While total real per pupil state aid and total revenue remain significantly below their historic peaks, the budget enacted by state policymakers during the 2013 session made a major stride to restoring a decade of school funding cuts. The new Minnesota 2020 report shows that this is true not only on a statewide basis, but for the vast majority of Minnesota school districts.


* While these projections estimate likely levies, they were done prior to the recent election, and are subject to further updates. Minnesota 2020 will release updated figures when levy, revenue, and aid numbers are finalized through the Department of Education.

**All information in the report and this article is based on the newly released 13 year revenue trend spreadsheet from the Minnesota Department of Education (MDE). The data in this spreadsheet excludes debt service revenue, but includes virtually all school operating revenue. “Revenue” as used in MDE’s 13 year revenue trend spreadsheet is equal to the sum of levies plus state aid. See the Minnesota 2020 report for other technical notes regarding the analysis presented here.

†The increase in real per pupil state aid in FY 2013 offset aid reductions enacted in FY 2012. Nonetheless, total real per pupil state operating aid to Minnesota school districts for the entire FY 2012-13 biennium declined slightly relative to the preceding biennium (FY 2010-11).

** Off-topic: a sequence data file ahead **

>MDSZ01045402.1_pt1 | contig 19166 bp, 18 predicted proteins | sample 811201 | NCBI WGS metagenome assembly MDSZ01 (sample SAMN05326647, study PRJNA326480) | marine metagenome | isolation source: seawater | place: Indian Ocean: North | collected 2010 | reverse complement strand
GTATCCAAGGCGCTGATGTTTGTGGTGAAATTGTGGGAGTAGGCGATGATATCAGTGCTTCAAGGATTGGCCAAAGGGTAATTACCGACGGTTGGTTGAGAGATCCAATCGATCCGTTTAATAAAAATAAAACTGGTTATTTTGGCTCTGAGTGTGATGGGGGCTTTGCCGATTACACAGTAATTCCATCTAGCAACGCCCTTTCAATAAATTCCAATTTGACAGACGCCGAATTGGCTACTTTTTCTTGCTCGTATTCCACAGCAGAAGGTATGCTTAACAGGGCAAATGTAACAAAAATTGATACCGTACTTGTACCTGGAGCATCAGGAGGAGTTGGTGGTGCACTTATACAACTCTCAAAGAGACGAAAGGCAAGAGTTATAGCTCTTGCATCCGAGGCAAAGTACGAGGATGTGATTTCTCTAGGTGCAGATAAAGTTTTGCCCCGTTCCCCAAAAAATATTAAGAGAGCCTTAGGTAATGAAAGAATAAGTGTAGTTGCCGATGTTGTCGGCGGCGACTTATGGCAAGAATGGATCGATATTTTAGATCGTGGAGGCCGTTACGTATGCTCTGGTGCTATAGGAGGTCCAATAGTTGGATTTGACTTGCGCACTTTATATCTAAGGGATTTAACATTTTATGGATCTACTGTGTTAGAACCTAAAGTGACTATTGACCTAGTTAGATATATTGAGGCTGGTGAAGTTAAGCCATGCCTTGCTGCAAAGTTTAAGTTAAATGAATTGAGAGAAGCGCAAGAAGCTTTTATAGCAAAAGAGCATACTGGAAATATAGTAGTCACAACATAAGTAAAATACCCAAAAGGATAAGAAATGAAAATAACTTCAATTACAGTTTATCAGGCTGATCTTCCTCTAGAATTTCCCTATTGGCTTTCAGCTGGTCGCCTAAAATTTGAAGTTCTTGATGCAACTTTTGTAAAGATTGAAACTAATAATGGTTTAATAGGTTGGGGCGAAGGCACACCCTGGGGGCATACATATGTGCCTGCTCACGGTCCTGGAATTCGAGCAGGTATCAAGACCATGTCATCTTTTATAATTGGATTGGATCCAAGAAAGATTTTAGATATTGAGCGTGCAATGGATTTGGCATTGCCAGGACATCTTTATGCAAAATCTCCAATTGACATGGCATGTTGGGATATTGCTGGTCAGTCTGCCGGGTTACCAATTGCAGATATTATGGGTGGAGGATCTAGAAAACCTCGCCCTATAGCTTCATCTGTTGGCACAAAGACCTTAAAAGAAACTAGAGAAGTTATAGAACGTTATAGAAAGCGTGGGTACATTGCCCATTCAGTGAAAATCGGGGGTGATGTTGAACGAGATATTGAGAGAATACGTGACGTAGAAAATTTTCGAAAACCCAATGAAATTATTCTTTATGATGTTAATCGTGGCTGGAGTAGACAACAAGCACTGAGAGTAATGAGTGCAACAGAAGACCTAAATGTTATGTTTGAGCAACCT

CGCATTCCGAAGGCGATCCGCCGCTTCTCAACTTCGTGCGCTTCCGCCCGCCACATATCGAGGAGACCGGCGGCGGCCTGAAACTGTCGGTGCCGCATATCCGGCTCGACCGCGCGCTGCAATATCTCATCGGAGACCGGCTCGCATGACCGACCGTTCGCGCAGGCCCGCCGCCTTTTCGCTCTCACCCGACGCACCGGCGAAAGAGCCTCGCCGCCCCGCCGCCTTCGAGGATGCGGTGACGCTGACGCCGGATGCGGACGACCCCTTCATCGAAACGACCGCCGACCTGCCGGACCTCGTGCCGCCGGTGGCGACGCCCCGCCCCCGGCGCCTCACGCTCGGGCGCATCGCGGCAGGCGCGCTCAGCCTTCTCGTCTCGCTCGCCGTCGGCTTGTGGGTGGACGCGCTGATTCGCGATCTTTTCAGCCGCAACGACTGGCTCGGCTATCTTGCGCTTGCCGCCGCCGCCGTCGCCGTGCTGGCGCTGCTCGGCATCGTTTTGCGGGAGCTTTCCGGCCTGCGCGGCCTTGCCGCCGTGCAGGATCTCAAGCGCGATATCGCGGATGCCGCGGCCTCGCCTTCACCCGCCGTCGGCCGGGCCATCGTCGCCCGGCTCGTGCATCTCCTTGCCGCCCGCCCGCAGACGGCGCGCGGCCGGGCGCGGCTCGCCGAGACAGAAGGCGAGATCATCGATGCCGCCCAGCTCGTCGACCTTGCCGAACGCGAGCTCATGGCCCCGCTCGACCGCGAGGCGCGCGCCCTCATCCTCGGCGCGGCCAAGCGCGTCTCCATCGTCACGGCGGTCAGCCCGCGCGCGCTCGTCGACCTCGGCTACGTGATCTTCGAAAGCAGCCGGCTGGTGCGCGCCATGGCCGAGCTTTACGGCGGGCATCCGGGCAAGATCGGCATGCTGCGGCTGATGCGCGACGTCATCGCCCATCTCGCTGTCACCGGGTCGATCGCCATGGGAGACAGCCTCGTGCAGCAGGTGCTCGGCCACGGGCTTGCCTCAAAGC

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  • herb davis says:

    November 18, 2013 at 2:38 pm

    It might be better to do property tax reform and tax everyone at the same rate. As it stands, farms, no matter how big and how profitable are having their tax reduced by the differential treatment and bracket manipulation. The same could be said for forests and religious exemptions as well as tax subsidies offered by JOBZ and municipal incentives. The system is complicated for obvious obfuscation.

    I know this isn’t any different than the income tax deduction/credit scams that complicated that tax for the same apparent reasons.

    • David Schmidt says:

      January 25, 2014 at 8:49 am